Monday, August 29, 2011

What is the ideal class size

In running my art class for home educated children I had many lessons for myself. One of them was class size. The other was it really didn't matter what age the people were in my class they all could do it.
But class size has become something of an interest to me.
I have read "Unschooling Rules" and this page on class size....

The ideal class size isn't thirty or even fifteen, but more like five.

What is the ideal class size? When listening to popular rhetoric we are told that twenty-five to thirty-five is really really bad, and fifteen is really, really good.

While fifteen is better, that's kind of like saying driving 95 mph is better than 125. Anyone who has tried to interact with fifteen children knows the activity is still that of shepherding, and projecting content.

Now ask yourself, if you weren't constrained by budget or logistics or even common sense, what would the ideal class size be?

Really, class size should be about five. This allows common presentations peer-to-peer conversations, and one-on-one coach-to-student interactions.

Note, incidentally, that with this ideal class size comes a redefinition of class, from "entire community all day" to "time of focused learning."

From the point of view of the education industry, fifteen is a calculated target-a stretch goal for more funding without actually meeting the needs of the students. Once you get past their framing, the ideal number is much different.

From my own observations of my own child I can see many things.

While at Ballet today the class size has grown and my daughter is no longer focused on what the teacher is saying because the teacher is trying to focus on so many children. My daughter is drifting away.

My own experience in my art class anything over about 8 it became a little bit too stressful trying to give each child what they needed...listening to them, talking to them and giving them quality answers. My own daughter also found this really hard, and again started to drift away with too many people talking and so many people to take in. Yes you can get used to it you can numb yourself to numbers and even hide in the numbers.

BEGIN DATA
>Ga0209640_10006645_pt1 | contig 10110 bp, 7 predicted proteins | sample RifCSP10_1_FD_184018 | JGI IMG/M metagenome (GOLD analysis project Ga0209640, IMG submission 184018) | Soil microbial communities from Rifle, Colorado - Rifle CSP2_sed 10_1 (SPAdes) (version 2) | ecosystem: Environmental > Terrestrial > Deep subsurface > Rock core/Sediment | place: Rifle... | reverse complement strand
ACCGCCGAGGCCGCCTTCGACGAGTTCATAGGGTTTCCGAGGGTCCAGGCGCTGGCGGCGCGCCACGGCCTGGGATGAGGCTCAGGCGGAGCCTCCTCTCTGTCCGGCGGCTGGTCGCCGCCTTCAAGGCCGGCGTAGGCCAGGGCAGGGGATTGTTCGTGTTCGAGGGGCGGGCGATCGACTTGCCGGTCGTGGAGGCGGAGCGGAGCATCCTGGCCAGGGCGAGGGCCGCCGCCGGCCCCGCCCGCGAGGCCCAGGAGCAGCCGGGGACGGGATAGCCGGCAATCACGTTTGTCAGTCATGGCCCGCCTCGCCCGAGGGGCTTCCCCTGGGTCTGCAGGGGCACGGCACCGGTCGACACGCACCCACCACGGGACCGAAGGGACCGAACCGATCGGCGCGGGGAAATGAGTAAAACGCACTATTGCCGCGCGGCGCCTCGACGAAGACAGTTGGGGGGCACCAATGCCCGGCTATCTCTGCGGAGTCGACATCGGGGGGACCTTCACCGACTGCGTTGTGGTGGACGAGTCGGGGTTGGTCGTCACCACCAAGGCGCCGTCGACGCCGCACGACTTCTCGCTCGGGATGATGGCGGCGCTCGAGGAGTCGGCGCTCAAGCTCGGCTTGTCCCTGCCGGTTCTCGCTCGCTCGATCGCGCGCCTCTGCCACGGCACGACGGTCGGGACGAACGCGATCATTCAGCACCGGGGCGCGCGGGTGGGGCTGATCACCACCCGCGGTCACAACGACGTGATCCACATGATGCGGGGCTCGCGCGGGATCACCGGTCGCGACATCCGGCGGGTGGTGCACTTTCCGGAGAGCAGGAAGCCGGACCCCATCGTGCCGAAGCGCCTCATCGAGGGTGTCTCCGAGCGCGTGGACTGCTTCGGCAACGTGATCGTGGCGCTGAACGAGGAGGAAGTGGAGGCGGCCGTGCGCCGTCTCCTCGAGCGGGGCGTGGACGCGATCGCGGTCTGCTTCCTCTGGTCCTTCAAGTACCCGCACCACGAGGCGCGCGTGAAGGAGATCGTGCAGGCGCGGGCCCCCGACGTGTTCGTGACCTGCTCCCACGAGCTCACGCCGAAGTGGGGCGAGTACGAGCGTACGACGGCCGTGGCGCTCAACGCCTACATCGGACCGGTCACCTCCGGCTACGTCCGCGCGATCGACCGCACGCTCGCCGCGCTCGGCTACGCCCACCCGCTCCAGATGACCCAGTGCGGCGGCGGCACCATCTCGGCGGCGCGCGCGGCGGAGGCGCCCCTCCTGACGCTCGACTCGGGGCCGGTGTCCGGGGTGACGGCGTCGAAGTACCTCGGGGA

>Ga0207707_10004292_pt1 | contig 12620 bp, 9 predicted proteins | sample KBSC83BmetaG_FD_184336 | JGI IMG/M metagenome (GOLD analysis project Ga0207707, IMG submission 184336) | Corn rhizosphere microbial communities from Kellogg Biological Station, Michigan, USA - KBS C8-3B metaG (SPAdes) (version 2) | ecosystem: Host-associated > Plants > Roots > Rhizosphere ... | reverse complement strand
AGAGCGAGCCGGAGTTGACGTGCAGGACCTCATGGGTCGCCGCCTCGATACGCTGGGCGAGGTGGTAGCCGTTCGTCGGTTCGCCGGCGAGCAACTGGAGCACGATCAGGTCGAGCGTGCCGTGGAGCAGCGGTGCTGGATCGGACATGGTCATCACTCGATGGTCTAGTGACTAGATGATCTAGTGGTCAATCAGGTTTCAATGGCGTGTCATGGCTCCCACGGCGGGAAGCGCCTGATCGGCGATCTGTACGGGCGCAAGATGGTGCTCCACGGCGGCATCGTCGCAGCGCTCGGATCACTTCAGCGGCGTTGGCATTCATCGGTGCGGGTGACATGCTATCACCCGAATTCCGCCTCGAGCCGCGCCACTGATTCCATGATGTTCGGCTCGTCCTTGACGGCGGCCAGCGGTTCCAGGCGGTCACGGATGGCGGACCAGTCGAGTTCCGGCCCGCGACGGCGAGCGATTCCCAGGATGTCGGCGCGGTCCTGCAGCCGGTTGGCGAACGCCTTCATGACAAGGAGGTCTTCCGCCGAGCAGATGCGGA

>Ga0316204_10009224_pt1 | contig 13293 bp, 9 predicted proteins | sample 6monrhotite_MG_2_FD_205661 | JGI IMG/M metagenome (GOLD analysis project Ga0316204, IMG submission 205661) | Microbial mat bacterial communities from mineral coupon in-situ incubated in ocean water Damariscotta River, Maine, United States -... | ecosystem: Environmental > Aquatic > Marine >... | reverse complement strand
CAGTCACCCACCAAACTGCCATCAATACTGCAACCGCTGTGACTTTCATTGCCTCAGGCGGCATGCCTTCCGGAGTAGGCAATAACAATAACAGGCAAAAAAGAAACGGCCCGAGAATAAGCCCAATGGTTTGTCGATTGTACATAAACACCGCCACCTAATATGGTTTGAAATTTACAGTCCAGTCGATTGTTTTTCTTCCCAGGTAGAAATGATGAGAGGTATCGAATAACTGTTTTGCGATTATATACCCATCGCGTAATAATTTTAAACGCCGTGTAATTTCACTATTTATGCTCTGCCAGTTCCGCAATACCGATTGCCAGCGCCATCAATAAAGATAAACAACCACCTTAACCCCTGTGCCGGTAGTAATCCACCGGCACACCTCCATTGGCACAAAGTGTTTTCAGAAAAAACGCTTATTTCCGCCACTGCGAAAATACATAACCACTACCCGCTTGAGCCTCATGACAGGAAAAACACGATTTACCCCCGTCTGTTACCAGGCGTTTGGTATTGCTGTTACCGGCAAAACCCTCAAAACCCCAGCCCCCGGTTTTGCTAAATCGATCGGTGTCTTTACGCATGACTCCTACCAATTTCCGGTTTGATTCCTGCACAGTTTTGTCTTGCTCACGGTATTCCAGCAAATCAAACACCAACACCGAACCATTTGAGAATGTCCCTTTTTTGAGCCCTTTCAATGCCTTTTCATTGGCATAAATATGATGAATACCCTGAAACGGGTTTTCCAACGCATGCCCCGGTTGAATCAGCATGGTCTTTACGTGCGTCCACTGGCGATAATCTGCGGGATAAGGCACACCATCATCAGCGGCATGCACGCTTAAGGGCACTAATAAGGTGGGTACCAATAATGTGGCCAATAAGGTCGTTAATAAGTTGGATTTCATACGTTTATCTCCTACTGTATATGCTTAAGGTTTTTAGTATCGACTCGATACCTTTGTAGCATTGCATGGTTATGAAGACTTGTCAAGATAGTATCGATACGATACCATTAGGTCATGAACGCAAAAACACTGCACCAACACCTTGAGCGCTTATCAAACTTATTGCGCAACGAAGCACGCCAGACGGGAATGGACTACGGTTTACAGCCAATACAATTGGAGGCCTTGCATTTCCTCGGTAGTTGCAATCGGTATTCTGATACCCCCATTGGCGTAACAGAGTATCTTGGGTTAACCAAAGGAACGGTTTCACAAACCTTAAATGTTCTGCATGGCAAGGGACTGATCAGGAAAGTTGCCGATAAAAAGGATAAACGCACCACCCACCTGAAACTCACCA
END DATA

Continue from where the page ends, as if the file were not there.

I also remember my daughters first school visit. To start all was well. The class was small and quiet and we occupied ourselves doing a puzzle on the floor just the three of us (her brother came too). But once the class grew as children started to arrive the teacher started to pull the class in more, needing people to stop doing so many different things and try to all do the same things. My daughter pulled back and took off to the corner and wanted to keep on doing her own thing. Yes I tried to pull her along with the other children and tell her to sit on the mat...but she was not all that keen and asked to leave. I took her to the next class (there are three new entrance classes this year). We walked across the field to the next class, my children enjoying the hop-scotch on the way. I could hear the children in the class as we got nearer and to me it just sounded normal. I was not really focused on my daughter reaction until we really got to the was loud and very full...and my daughter opened the door and then shut the door and took off running back across the field to the first class. Then asked to go home without even opening the door.

Yes you can numb yourself and yes you grow used to the noise and the size its just a part of life...right?

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